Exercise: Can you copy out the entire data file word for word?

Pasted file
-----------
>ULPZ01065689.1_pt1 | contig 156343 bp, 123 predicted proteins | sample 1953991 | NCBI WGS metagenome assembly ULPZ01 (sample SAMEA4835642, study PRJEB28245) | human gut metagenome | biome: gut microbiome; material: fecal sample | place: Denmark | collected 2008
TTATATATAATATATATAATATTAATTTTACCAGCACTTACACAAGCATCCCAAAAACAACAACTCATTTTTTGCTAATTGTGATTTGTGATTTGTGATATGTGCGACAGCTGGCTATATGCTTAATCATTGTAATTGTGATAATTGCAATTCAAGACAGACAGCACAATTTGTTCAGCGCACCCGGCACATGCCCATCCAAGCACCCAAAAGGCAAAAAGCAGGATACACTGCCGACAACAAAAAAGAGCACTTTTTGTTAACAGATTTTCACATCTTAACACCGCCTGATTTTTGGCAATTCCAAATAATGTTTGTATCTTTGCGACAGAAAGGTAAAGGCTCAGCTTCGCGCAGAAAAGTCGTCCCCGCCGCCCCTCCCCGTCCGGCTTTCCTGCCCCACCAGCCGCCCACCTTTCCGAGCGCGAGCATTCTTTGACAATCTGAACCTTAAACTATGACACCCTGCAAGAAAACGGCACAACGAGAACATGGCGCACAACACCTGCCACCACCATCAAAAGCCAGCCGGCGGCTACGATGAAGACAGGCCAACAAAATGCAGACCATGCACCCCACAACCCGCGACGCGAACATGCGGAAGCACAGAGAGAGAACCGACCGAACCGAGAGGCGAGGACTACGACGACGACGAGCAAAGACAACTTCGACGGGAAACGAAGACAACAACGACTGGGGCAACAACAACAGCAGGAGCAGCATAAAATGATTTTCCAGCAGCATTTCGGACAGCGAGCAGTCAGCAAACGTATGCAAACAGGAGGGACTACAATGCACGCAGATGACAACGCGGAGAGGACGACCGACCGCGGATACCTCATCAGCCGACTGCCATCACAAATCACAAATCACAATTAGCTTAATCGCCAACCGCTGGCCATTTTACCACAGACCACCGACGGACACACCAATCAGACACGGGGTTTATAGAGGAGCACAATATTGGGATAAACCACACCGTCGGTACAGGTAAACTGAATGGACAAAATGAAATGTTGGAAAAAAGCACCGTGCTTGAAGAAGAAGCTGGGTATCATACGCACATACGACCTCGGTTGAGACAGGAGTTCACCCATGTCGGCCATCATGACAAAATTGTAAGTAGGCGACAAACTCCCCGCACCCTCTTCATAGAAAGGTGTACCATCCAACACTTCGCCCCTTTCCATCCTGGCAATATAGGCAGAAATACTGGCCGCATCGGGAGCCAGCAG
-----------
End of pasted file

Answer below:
>ULPZ01065689.1_pt1 | contig 156343 bp, 123 predicted proteins | sample 1953991 | NCBI WGS metagenome assembly ULPZ01 (sample SAMEA4835642, study PRJEB28245) | human gut metagenome | biome: gut microbiome; material: fecal sample | place: Denmark | collected 2008
TTATATATAATATATATAATATTAATTTTACCAGCACTTACACAAGCATCCCAAAAACAACAACTCATTTTTTGCTAATTGTGATTTGTGATTTGTGATATGTGCGACAGCTGGCTATATGCTTAATCATTGTAATTGTGATAATTGCAATTCAAGACAGACAGCACAATTTGTTCAGCGCACCCGGCACATGCCCATCCAAGCACCCAAAAGGCAAAAAGCAGGATACACTGCCGACAACAAAAAAGAGCACTTTTTGTTAACAGATTTTCACATCTTAACACCGCCTGATTTTTGGCAATTCCAAATAATGTTTGTATCTTTGCGACAGAAAGGTAAAGGCTCAGCTTCGCGCAGAAAAGTCGTCCCCGCCGCCCCTCCCCGTCCGGCTTTCCTGCCCCACCAGCCGCCCACCTTTCCGAGCGCGAGCATTCTTTGACAATCTGAACCTTAAACTATGACACCCTGCAAGAAAACGGCACAACGAGAACATGGCGCACAACACCTGCCACCACCATCAAAAGCCAGCCGGCGGCTACGATGAAGACAGGCCAACAAAATGCAGACCATGCACCCCACAACCCGCGACGCGAACATGCGGAAGCACAGAGAGAGAACCGACCGAACCGAGAGGCGAGGACTACGACGACGACGAGCAAAGACAACTTCGACGGGAAACGAAGACAACAACGACTGGGGCAACAACAACAGCAGGAGCAGCATAAAATGATTTTCCAGCAGCATTTCGGACAGCGAGCAGTCAGCAAACGTATGCAAACAGGAGGGACTACAATGCACGCAGATGACAACGCGGAGAGGACGACCGACCGCGGATACCTCATCAGCCGACTGCCATCACAAATCACAAATCACAATTAGCTTAATCGCCAACCGCTGGCCATTTTACCACAGACCACCGACGGACACACCAATCAGACACGGGGTTTATAGAGGAGCACAATATTGGGATAAACCACACCGTCGGTACAGGTAAACTGAATGGACAAAATGAAATGTTGGAAAAAAGCACCGTGCTTGAAGAAGAAGCTGGGTATCATACGCACATACGACCTCGGTTGAGACAGGAGTTCACCCATGTCGGCCATCATGACAAAATTGTAAGTAGGCGACAAACTCCCCGCACCCTCTTCATAGAAAGGTGTACCATCCAACACTTCGCCCCTTTCCATCCTGGCAATATAGGCAGAAATACTGGCCGCATCGGGAGCCAGCAG